From my perspective, one of the most positive aspects of the conference was the way it engaged the union movement in debate. I was especially encouraged in the exchange I had with Bjarke Friborg and Finn Sørensen, who had both at the outset – Sørensen in particular – staked out their opposition to a BI reform.
Credit: Michael Husen, BIEN Danmark
I tried to stress the different ways the historical objectives of workers’ movements and a BI reform had affinities, as well as ways the BI can be complementary to and upscale the policies and institutions the union movement supports and administers. I think that is generally true in any context. But, in addition, being Danish, and having worked with both the union movement and other social movements in the past, it seems important and feasible to me to bridge the divide that is perceived to exist.
In general, I argued that it is important to think about BI in terms of its general effects on human security and relational freedom, and in that sense its transformative potential in relation to changing and improving social relations and institutions’ quality. An upshot of that is that in thinking about finance proposals and transitions into a BI, the affinity with existing mechanisms of economic security needs to be thought about positively, and steps taken gradually.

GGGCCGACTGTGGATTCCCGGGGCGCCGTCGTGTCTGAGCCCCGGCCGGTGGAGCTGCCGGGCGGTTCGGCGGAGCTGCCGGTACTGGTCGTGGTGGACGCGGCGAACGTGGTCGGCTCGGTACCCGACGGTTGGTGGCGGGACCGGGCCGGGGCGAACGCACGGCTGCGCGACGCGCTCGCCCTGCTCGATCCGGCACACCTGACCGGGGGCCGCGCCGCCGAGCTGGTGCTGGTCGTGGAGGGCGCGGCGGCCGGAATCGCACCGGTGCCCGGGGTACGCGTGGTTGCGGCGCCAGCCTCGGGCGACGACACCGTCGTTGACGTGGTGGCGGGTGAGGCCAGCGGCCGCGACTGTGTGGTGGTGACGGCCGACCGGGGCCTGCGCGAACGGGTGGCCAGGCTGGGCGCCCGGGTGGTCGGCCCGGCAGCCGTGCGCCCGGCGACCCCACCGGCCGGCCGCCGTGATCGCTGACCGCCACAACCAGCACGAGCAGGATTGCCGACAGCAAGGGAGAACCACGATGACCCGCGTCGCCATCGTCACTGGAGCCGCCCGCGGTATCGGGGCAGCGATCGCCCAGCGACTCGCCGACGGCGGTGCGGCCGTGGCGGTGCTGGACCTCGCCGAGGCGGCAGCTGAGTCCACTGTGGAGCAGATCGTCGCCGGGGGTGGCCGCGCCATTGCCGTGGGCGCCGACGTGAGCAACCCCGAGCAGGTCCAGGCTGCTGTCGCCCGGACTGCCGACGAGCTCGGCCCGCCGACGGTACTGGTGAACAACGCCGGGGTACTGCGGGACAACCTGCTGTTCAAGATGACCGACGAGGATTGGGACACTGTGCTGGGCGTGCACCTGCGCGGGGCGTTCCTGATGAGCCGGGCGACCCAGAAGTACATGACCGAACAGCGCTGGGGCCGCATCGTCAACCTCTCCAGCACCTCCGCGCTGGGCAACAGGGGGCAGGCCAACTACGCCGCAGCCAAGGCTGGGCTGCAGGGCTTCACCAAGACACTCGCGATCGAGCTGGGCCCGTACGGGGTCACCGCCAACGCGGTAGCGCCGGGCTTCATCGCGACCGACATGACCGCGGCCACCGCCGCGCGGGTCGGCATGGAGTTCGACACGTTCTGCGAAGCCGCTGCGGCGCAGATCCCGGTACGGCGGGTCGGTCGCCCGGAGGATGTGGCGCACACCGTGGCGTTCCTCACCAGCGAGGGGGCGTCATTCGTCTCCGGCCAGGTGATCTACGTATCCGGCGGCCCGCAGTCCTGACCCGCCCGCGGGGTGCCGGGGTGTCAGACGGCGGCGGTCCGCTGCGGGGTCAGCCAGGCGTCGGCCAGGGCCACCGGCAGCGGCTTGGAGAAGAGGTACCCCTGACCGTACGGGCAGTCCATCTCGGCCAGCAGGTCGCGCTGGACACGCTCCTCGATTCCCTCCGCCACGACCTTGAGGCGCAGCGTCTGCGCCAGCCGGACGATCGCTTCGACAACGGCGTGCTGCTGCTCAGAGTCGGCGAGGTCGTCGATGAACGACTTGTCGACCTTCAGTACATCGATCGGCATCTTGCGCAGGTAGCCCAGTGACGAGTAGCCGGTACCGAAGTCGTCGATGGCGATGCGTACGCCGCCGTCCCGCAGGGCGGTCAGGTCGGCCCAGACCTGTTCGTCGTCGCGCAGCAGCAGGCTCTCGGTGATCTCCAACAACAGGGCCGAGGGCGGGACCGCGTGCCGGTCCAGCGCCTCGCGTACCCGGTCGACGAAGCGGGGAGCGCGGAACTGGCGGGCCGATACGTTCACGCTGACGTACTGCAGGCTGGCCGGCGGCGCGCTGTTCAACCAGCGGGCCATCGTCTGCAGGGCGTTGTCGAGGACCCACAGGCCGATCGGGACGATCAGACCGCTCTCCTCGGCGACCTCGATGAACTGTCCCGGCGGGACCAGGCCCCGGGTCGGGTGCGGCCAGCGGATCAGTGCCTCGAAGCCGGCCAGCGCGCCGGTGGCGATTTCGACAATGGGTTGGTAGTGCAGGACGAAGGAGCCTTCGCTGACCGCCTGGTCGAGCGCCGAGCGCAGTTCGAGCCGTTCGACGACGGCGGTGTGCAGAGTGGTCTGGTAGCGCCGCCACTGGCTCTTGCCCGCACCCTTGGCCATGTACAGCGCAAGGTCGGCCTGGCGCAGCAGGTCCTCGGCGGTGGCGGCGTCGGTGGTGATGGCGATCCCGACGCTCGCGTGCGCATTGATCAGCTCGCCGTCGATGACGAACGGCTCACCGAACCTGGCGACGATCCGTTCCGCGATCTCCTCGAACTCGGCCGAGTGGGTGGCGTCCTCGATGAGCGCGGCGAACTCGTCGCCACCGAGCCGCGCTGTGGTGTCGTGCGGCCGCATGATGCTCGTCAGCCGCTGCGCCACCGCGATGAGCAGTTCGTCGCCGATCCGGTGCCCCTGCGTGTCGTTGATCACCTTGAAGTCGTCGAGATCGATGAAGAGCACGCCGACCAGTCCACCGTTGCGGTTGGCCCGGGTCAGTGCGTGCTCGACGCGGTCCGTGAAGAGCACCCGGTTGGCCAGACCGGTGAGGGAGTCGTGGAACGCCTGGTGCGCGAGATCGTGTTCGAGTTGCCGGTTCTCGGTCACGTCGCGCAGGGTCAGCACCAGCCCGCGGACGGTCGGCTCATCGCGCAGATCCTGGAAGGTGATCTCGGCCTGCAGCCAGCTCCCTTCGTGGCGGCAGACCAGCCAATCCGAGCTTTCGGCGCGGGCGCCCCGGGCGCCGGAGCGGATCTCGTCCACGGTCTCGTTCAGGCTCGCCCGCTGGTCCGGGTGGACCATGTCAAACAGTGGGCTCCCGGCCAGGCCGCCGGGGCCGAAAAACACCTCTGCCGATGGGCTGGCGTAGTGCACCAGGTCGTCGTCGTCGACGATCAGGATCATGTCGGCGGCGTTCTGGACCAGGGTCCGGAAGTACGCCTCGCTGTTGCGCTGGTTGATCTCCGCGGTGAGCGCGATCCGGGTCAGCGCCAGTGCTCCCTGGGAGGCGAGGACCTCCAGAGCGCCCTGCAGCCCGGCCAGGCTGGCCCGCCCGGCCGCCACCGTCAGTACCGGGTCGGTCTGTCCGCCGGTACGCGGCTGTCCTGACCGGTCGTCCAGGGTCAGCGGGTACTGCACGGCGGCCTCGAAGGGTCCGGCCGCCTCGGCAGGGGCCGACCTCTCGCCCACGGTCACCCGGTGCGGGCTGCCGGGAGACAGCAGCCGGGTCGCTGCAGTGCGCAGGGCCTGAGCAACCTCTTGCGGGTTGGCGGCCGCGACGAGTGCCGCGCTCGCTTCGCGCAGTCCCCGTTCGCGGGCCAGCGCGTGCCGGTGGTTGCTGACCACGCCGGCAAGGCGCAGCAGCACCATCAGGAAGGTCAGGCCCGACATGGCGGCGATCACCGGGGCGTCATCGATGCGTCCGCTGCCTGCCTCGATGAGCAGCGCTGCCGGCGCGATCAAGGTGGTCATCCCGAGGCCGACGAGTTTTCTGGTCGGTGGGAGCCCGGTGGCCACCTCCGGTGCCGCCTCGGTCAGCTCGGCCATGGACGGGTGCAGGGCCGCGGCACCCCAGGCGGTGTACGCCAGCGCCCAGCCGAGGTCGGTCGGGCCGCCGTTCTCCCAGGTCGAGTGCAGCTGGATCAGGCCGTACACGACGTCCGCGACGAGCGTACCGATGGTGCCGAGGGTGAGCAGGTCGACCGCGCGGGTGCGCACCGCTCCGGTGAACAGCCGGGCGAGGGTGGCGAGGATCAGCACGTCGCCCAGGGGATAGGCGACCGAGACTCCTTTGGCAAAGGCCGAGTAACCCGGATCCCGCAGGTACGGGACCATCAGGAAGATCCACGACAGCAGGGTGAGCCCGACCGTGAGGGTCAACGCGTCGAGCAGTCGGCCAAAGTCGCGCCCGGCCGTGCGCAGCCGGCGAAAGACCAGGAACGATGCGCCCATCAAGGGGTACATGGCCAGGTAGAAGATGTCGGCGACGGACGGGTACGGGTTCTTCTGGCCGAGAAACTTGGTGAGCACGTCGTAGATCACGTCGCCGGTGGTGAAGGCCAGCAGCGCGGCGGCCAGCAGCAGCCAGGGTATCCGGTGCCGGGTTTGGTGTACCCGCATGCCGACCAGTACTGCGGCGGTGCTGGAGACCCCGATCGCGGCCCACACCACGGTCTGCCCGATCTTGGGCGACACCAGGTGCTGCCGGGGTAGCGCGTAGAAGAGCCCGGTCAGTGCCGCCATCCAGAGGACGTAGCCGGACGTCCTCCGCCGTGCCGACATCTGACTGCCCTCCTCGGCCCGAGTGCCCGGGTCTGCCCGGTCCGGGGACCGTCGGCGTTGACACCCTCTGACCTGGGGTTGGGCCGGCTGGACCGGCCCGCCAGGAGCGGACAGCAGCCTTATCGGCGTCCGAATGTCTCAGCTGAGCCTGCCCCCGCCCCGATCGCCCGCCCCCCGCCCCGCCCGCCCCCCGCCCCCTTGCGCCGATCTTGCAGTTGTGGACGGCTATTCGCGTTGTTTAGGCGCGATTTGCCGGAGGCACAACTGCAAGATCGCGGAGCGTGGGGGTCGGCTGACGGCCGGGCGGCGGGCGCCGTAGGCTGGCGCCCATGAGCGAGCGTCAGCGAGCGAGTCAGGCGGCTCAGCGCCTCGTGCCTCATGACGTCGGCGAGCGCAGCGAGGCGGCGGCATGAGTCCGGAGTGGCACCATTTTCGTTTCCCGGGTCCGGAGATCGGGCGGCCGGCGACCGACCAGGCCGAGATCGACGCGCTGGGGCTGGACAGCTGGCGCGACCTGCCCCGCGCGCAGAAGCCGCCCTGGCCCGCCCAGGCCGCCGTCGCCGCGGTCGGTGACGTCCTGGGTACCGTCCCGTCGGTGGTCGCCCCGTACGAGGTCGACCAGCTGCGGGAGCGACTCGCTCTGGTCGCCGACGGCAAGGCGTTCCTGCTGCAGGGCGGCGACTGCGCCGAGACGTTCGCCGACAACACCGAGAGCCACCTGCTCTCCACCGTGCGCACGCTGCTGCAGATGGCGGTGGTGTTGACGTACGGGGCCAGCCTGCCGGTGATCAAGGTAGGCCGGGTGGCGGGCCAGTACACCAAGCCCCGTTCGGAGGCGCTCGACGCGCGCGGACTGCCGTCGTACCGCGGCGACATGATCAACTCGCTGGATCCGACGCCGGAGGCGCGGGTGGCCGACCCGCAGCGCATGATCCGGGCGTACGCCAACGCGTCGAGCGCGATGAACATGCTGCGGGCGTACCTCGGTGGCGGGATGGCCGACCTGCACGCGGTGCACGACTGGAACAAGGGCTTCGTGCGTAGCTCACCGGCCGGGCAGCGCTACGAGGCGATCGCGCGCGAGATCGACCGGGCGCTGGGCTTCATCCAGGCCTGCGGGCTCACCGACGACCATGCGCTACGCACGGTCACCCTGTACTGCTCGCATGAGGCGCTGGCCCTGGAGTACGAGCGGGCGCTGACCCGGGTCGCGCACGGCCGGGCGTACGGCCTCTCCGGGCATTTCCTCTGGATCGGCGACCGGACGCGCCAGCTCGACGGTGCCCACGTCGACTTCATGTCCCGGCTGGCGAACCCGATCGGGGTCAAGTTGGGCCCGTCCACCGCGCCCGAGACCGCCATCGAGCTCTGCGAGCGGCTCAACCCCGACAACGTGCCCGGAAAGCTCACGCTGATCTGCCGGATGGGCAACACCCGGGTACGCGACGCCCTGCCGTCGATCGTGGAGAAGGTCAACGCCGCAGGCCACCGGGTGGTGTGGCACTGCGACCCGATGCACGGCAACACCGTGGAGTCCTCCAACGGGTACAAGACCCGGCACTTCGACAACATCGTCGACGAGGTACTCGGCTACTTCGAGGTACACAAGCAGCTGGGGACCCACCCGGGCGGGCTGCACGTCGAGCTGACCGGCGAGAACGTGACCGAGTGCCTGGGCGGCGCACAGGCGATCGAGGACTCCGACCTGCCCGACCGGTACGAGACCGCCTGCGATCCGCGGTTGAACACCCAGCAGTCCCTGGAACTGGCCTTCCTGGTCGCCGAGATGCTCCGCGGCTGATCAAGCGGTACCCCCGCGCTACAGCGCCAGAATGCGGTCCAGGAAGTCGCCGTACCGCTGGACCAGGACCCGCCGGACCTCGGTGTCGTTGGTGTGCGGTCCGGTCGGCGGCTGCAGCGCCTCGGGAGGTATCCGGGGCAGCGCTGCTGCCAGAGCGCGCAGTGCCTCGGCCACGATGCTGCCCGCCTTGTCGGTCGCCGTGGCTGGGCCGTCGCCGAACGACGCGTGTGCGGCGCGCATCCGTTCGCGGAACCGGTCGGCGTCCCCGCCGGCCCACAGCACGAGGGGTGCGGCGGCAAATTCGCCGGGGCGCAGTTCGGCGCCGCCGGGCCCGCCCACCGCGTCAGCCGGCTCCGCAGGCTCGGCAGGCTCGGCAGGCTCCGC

Specifically, I tried to argue that the BI proposal does not have to be viewed as in conflict with the unemployment insurance funds and the unions’ administration of them. In fact, there is a strong potential affinity between the claim BI supporters make for a right to basic income without conditions, and the concern of trade unionists – expressed by Friborg – about the state using its subsidy of the unemployment insurance funds as a means to exercise greater leverage of the unemployed individual’s job search behaviour. This direction in the state’s role is precisely one that both BI supporters and trades unions want to reverse, so here is the basis for a natural alliance.
Credit: Michael Husen, BIEN Danmark